"A finely written, brave, and very personal book." -Orhan Pamuk
In 2001, Christopher de Bellaigue wrote a story for The New York Review of Books, in which he briefly discussed the killing and deportation of half a million Armenians from Turkey in 1915. These massacres, he suggested, were best understood as part of the struggles that attended the end of the Ottoman Empire. Upon publication, the Review was besieged with letters asserting that this was not war but genocide. How had he gotten it so wrong? De Bellaigue set out for Turkey's troubled southeast to discover what really happened. What emerged is both an intellectual detective story and a reckoning with memory and identity. Rebel Land unravels the enigma of the Turkish twentieth century-a time that contains the death of an empire, the founding of a nation, and the near extinction of a people.
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Christopher de Bellaigue has worked as a journalist in South Asia and the Middle East, writing for The Economist, the Guardian, and The New York Review of Books. He is the award-winning author of four books, has made several BBC television and radio documentaries, and has been a visiting fellow at the universities of Harvard and Oxford. He lives in London.From Booklist:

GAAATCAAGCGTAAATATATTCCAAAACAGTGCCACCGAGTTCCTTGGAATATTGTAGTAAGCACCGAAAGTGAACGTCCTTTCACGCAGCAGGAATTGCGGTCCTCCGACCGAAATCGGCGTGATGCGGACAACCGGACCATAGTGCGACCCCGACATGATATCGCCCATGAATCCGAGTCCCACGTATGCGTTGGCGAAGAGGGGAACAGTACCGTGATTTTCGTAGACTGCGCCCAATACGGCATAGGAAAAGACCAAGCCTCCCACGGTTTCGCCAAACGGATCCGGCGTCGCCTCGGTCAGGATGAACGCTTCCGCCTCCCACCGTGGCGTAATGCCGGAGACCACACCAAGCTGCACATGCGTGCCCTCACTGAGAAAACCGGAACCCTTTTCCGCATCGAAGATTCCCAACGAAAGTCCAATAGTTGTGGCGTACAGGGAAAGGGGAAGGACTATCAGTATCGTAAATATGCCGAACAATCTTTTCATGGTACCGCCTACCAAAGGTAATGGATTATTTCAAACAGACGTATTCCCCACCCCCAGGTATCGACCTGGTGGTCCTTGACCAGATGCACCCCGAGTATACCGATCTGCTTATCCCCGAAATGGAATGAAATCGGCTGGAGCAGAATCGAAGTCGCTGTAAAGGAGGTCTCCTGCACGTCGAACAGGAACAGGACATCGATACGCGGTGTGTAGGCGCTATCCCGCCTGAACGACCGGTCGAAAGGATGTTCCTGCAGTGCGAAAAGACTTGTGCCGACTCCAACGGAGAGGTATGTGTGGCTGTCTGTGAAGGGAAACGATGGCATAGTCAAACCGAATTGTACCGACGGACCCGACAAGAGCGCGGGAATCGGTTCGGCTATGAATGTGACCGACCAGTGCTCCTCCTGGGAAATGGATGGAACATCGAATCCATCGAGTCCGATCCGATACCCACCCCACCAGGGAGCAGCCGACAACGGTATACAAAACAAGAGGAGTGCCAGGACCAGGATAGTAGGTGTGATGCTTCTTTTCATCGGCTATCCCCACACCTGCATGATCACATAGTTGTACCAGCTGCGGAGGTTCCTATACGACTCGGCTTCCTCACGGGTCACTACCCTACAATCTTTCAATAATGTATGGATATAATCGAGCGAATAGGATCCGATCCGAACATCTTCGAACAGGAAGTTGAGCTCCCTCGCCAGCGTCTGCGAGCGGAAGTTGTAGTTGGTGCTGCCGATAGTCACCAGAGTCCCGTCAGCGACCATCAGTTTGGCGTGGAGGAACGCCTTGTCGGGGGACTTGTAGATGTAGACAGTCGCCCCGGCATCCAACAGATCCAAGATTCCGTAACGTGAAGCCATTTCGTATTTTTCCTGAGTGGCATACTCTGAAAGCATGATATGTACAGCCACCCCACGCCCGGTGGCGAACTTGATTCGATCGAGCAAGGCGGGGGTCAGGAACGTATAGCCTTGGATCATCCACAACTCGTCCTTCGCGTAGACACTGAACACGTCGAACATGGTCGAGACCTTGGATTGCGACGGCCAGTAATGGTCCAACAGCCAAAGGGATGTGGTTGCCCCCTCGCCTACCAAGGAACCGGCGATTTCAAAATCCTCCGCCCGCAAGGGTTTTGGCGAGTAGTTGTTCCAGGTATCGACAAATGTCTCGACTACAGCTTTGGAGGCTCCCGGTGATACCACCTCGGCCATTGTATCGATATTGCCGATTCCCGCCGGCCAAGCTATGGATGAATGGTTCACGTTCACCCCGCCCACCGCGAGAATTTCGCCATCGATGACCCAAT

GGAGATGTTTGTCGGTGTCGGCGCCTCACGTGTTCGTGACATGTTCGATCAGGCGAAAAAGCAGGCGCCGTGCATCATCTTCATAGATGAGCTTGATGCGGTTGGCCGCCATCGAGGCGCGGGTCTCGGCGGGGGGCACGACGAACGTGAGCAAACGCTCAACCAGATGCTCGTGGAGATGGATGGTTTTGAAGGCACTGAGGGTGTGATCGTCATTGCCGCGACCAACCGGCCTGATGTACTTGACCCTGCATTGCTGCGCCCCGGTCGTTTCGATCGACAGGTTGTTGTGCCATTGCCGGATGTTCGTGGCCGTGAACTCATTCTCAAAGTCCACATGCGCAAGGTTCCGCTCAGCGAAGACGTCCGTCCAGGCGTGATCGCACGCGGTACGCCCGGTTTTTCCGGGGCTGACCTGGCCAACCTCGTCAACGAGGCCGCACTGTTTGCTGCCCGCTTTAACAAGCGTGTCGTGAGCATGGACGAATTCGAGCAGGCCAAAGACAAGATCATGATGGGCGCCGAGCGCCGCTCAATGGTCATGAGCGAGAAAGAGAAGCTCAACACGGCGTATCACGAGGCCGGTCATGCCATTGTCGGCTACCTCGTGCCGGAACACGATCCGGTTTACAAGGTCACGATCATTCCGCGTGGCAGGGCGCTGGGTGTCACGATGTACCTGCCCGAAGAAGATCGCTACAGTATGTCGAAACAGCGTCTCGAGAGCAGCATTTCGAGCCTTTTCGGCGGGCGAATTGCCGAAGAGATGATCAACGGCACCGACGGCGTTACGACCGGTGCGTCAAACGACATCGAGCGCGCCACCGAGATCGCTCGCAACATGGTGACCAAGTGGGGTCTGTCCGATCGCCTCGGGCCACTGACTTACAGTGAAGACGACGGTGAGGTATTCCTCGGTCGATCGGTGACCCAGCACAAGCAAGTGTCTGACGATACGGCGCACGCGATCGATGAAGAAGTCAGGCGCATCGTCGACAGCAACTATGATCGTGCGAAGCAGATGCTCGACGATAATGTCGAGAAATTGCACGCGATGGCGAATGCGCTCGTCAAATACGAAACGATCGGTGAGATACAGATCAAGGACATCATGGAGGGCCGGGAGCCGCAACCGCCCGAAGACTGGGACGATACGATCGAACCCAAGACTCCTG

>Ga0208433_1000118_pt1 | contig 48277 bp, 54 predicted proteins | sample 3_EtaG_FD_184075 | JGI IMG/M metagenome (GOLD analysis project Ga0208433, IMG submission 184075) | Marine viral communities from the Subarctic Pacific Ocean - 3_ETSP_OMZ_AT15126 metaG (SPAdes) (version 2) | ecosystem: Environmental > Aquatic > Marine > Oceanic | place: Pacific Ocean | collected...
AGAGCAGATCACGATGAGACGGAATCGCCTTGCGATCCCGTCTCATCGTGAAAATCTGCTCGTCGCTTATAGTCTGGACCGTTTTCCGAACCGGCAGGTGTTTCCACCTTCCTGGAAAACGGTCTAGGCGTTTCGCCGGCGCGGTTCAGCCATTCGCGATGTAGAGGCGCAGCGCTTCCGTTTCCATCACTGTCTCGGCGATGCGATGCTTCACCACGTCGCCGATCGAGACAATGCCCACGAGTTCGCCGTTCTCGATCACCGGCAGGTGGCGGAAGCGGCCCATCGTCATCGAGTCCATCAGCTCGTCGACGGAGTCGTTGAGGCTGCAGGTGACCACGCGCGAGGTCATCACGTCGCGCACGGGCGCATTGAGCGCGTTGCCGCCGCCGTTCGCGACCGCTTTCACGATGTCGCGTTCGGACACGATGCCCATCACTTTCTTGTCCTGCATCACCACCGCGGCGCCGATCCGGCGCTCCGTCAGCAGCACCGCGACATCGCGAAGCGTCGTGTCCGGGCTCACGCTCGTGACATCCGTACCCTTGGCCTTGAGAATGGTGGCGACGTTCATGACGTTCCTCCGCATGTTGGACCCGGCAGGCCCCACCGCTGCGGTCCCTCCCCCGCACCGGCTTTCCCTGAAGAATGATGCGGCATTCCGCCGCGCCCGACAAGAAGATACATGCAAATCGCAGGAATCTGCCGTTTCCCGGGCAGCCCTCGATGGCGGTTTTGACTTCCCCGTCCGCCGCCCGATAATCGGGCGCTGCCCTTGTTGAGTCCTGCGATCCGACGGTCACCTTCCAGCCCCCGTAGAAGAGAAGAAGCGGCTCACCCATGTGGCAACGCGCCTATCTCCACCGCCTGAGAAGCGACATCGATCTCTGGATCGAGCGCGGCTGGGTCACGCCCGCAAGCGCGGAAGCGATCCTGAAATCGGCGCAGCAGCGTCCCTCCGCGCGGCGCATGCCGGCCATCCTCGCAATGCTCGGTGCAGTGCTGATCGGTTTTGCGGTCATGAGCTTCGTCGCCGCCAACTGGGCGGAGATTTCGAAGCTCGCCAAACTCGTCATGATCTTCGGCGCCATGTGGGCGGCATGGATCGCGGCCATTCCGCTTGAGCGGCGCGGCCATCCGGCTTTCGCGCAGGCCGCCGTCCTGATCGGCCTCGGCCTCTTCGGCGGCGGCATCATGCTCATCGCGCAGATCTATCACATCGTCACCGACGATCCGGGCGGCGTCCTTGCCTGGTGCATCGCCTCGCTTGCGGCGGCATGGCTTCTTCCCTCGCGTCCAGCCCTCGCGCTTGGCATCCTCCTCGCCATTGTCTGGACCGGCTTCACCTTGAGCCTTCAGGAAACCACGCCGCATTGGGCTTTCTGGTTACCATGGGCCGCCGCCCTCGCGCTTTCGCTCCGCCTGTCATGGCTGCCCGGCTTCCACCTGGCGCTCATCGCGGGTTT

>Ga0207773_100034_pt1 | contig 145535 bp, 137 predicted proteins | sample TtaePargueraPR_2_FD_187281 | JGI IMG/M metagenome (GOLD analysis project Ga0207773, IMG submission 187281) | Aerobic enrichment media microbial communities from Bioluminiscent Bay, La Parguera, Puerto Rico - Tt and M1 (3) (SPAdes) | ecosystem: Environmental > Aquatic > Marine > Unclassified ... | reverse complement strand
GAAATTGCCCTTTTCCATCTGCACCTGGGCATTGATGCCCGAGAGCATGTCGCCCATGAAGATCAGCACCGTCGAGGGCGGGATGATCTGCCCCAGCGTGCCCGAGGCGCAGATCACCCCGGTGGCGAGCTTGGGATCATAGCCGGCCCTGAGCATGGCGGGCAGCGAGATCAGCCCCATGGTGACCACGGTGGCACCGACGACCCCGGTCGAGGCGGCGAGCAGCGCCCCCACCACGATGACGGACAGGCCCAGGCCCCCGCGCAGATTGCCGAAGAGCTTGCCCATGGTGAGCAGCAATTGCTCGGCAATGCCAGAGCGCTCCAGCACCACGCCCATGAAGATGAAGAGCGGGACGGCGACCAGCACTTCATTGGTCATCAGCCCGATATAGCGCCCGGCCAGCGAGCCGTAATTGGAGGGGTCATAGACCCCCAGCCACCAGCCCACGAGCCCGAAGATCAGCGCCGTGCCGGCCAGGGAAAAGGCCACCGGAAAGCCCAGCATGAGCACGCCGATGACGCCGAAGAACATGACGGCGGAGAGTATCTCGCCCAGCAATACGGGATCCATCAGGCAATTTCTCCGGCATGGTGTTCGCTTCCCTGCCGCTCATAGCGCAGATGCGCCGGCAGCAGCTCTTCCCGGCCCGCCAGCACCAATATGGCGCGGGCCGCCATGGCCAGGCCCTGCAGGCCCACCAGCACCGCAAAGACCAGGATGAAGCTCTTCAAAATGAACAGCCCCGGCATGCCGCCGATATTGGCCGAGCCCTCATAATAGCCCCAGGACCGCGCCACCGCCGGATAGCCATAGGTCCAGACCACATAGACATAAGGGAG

Turkey is still hoping to join the European Union, but the issue of Turkish treatment of minority Kurds, as well as the ongoing refusal of the government to acknowledge the mass slaughter of Armenians in 1915 are issues that refuse to disappear. De Bellaigue, a former foreign correspondent for the Economist and the New York Review of Books, found himself ensnared in controversy when he wrote a pro-Turkish article that seemed to diminish Armenian claims of “genocide.” Startled by the negative reaction, de Bellaigue decided to reconsider his acceptance of the usual Turkish narrative of past and current controversies. He chose to leave behind cosmopolitan Istanbul and Ankara and repeatedly visit the town of Varto in southeastern Turkey, where the cultures of Turks, Armenians, and Kurds have intermingled and clashed for centuries. The result is a revealing and stunning examination of Turkey’s past and present that also poses interesting questions about ethnic and national identity. De Bellaigue utilizes oral stories of villagers, government propaganda, and various primary sources and makes a strenuous effort to sift truth from fiction. --Jay Freeman
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